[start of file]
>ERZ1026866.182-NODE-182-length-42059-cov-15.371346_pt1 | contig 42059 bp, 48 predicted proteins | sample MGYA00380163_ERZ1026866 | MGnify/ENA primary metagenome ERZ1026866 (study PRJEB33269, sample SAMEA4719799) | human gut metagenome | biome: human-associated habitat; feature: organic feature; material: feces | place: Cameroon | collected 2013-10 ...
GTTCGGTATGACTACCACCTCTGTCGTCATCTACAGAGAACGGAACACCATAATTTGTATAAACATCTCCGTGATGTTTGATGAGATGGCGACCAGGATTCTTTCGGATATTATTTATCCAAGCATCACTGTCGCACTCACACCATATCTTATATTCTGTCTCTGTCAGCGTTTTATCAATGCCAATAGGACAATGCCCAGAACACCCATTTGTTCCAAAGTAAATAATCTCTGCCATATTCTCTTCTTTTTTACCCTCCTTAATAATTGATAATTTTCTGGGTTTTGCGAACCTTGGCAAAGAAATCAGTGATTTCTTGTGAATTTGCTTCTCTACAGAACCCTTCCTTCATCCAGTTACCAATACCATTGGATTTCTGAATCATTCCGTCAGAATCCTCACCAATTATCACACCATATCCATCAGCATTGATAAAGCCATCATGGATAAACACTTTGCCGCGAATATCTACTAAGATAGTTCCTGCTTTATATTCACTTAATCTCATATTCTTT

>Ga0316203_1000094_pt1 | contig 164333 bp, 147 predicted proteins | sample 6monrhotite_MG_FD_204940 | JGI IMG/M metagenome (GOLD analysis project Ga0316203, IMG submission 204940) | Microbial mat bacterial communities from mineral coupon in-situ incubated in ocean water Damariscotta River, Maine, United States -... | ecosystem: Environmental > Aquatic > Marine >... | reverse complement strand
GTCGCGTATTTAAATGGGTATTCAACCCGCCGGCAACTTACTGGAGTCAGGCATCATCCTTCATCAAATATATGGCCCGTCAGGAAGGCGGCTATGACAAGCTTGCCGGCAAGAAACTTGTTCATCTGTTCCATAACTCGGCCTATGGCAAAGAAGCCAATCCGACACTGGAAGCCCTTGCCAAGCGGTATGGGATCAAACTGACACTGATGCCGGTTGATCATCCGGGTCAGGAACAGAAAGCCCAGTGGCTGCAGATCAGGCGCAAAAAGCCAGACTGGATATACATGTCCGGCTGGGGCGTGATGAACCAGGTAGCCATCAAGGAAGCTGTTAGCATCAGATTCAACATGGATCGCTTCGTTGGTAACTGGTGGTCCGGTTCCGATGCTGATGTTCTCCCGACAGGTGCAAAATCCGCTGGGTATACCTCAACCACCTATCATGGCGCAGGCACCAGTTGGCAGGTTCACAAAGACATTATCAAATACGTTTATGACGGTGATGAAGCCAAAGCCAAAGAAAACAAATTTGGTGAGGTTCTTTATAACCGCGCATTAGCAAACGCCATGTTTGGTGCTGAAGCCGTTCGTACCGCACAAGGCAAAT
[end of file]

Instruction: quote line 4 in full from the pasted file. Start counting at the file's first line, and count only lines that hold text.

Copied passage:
GTCGCGTATTTAAATGGGTATTCAACCCGCCGGCAACTTACTGGAGTCAGGCATCATCCTTCATCAAATATATGGCCCGTCAGGAAGGCGGCTATGACAAGCTTGCCGGCAAGAAACTTGTTCATCTGTTCCATAACTCGGCCTATGGCAAAGAAGCCAATCCGACACTGGAAGCCCTTGCCAAGCGGTATGGGATCAAACTGACACTGATGCCGGTTGATCATCCGGGTCAGGAACAGAAAGCCCAGTGGCTGCAGATCAGGCGCAAAAAGCCAGACTGGATATACATGTCCGGCTGGGGCGTGATGAACCAGGTAGCCATCAAGGAAGCTGTTAGCATCAGATTCAACATGGATCGCTTCGTTGGTAACTGGTGGTCCGGTTCCGATGCTGATGTTCTCCCGACAGGTGCAAAATCCGCTGGGTATACCTCAACCACCTATCATGGCGCAGGCACCAGTTGGCAGGTTCACAAAGACATTATCAAATACGTTTATGACGGTGATGAAGCCAAAGCCAAAGAAAACAAATTTGGTGAGGTTCTTTATAACCGCGCATTAGCAAACGCCATGTTTGGTGCTGAAGCCGTTCGTACCGCACAAGGCAAAT